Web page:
When the man came to the hospital with severe abdominal pain, a nurse did not think it was an emergency and noted that he was overweight and had stopped taking blood pressure medication. In reality, he was pregnant – a transgender man in labor that would end in a birth.
The tragic case, described in Wednesday's New England Journal of Medicine, points to major issues of assigning labels or making assumptions in a society constantly confronting gender change in sports, entertainment, and government. In medicine, there is a similar danger of missing diseases such as sickle cell and cystic fibrosis, which to a large extent affect specific race groups, the authors write.
"The point is not what happened to this person but this is an example of what happens to transgenic people who interact with the health care system," says the lead author, Dr. Daphna Stroumsa at the University of Michigan, Ann Arbor.
"He was rightly classified as a man" in the records and appears masculine, Stroumsa said. "But that classification threw us away from taking into account his actual medical needs."
Stroumsa would not tell where or when the case occurred and the patient was not identified.
Transgender men, who are considered female at birth but who identify as male, may or may not use masculinizing hormones or have had surgical changes such as uterine removal.
The 32-year-old patient told the nurse that he was a transgender when he arrived at the emergency room and his electronic medical record listed him as male. He had not had a period of years and had taken testosterone, a hormone that has masculinizing effects and can reduce ovulation and menstruation. But he stopped taking hormone and blood pressure medication after he lost insurance.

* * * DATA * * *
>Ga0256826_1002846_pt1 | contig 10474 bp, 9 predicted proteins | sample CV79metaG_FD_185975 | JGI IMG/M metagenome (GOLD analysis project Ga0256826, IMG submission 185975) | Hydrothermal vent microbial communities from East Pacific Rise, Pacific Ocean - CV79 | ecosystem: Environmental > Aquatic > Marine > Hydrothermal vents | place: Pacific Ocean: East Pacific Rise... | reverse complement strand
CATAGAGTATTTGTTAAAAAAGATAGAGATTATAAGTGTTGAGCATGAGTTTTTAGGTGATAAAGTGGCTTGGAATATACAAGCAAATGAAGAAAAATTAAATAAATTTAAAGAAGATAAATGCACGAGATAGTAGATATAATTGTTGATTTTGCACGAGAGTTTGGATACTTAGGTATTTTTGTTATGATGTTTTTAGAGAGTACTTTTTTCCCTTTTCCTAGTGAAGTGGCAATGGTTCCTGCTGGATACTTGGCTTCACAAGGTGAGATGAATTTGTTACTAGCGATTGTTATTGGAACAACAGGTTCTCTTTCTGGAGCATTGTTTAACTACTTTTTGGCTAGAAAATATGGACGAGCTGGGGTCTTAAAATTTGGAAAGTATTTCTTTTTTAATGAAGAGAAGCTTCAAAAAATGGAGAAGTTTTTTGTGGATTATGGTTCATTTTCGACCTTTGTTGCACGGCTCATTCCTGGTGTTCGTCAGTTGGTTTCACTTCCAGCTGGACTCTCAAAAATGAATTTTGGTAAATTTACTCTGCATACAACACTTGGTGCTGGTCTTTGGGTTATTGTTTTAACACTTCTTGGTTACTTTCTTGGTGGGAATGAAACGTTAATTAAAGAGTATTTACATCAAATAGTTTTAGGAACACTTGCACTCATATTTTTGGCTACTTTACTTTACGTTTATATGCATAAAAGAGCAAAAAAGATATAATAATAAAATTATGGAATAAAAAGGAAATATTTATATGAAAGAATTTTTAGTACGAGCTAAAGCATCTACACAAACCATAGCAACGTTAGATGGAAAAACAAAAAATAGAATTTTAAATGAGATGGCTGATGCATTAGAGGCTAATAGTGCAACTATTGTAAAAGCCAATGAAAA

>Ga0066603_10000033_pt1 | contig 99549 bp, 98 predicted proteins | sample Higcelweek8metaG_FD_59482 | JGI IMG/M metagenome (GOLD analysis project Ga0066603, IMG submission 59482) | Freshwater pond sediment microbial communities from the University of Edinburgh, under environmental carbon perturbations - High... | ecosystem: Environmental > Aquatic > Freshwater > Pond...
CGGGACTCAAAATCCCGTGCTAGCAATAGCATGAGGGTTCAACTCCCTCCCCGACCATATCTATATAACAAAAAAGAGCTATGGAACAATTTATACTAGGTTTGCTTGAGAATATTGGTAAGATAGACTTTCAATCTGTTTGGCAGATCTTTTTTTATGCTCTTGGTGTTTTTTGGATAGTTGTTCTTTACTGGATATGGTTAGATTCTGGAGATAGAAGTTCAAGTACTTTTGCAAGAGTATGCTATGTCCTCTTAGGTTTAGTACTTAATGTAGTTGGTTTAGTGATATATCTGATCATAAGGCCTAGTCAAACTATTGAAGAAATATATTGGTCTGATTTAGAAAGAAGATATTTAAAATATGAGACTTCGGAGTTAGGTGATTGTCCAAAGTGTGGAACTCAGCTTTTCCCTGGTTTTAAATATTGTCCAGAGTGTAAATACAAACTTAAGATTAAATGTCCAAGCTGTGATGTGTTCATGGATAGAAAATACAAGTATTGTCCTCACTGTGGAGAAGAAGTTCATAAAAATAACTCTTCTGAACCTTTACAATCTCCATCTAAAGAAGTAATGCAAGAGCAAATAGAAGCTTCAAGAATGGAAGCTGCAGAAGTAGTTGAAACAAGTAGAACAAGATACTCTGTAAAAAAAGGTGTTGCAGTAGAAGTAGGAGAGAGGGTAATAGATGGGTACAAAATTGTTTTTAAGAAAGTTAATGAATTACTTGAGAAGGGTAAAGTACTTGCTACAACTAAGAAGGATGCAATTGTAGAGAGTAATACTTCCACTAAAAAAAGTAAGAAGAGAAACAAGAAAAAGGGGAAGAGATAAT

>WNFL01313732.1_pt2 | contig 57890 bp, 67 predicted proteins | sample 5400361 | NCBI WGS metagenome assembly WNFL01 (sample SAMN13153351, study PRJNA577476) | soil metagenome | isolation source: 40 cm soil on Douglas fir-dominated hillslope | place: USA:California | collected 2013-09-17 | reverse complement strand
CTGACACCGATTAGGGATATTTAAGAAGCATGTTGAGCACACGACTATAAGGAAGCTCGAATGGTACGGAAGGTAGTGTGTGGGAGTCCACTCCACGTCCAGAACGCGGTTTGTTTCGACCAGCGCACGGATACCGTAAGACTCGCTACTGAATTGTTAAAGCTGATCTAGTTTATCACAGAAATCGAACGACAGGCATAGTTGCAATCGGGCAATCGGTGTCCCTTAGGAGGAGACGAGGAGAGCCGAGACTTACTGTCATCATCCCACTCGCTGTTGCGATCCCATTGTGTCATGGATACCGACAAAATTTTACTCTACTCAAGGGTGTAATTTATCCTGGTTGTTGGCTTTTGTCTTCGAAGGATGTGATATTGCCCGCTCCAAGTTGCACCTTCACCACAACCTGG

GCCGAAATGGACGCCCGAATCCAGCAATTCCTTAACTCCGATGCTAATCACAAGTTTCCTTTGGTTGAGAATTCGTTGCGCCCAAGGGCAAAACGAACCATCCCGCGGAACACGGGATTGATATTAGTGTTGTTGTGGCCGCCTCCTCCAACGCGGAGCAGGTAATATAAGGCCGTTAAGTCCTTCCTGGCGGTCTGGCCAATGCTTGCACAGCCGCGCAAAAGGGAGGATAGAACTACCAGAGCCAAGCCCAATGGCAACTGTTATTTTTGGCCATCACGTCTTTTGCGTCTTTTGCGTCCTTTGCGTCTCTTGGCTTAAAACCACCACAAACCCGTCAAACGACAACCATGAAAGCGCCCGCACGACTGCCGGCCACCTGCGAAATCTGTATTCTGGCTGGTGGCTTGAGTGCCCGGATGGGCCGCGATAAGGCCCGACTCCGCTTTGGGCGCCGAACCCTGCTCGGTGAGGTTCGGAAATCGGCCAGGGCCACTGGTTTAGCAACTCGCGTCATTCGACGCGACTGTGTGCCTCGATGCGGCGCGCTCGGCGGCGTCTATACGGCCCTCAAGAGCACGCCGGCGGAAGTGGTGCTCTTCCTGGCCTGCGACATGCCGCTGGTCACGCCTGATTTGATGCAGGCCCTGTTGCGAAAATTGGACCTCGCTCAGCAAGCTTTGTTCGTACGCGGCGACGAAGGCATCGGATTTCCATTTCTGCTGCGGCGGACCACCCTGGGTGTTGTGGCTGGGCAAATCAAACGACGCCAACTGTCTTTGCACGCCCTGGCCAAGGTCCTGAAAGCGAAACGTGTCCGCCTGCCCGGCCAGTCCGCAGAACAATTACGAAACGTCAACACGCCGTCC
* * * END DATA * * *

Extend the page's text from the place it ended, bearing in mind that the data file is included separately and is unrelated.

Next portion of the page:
A home pregnancy test was positive and he said he had "peed himself" ̵
Several hours later, a doctor evaluated him and the hospital sample confirmed the pregnancy. An ultrasound showed unclear signs of fetal heart activity, and a study showed that part of the umbilical cord had entered the birth canal. Doctors prepared to make an emergency cesarean delivery, but in the operating room, no fetal heartbeat was heard. Right now, the man delivered a stillborn baby.
A woman who appeared with similar symptoms "had almost certainly been triaged and evaluated more urgently for pregnancy-related problems," the authors wrote.
"It's a very outrageous incident, it's a tragic result," says Dr. Tamara Wexler, a hormone specialist at NYU Langone Medical Center.
"Medical education should include exposure to transgender patients" so that health workers can better meet their needs, Wexler says. "Many doctors who practice do not have it in their training" but can still learn from such patients now.
Nic Rider, a transgenic health specialist and psychologist at the University of Minnesota, said that the exercise is not enough
"There are implicit phenomena that need to be addressed," Rider says.
Health costs can use male / female gender templates but "that doesn't mean we just throw critical thinking or think about how people are different," says Rider.
The thing is frightening but "not terribly surprising," Gillian Branstetter says. , a spokesman for a advocacy group, the National Center for Transgender Equality in Washington.
Transgender people often go into trouble getting sexually-based health care, such as cervical cancer screening, birth control and prostate cancer control.
More Needed is made to improve medical awareness and recognition of diversity because "the consequences can be b I am so tremendous, as this case shows," says Branstetter.
Marilynn Marchione can be followed on http://twitter.com/MMarchioneAP
Associated Press The Health and Science Department receives support from Howard Hughes Medical Institute & # 39; s Department of Science Education. AP is solely responsible for all content.